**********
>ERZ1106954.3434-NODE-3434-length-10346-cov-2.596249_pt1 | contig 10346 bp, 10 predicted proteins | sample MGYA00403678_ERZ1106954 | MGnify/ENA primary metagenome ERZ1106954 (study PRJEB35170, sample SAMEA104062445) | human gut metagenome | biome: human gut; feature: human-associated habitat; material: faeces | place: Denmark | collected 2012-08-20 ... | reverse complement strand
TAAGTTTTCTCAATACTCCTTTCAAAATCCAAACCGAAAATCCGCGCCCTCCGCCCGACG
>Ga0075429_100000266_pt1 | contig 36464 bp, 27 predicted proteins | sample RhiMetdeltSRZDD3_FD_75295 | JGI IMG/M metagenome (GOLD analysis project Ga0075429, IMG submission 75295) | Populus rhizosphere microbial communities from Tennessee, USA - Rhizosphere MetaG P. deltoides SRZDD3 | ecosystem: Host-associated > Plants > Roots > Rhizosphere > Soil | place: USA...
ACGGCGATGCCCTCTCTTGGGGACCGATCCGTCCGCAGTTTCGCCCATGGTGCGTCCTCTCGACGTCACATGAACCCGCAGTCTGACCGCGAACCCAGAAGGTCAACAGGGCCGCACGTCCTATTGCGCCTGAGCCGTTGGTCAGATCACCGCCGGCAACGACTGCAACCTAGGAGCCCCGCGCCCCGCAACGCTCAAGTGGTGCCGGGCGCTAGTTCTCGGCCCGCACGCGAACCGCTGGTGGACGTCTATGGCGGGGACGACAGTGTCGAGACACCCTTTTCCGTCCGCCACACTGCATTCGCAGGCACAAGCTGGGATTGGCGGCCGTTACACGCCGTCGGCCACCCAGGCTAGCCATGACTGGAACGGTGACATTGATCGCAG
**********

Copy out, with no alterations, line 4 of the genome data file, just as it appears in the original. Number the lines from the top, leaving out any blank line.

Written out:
ACGGCGATGCCCTCTCTTGGGGACCGATCCGTCCGCAGTTTCGCCCATGGTGCGTCCTCTCGACGTCACATGAACCCGCAGTCTGACCGCGAACCCAGAAGGTCAACAGGGCCGCACGTCCTATTGCGCCTGAGCCGTTGGTCAGATCACCGCCGGCAACGACTGCAACCTAGGAGCCCCGCGCCCCGCAACGCTCAAGTGGTGCCGGGCGCTAGTTCTCGGCCCGCACGCGAACCGCTGGTGGACGTCTATGGCGGGGACGACAGTGTCGAGACACCCTTTTCCGTCCGCCACACTGCATTCGCAGGCACAAGCTGGGATTGGCGGCCGTTACACGCCGTCGGCCACCCAGGCTAGCCATGACTGGAACGGTGACATTGATCGCAG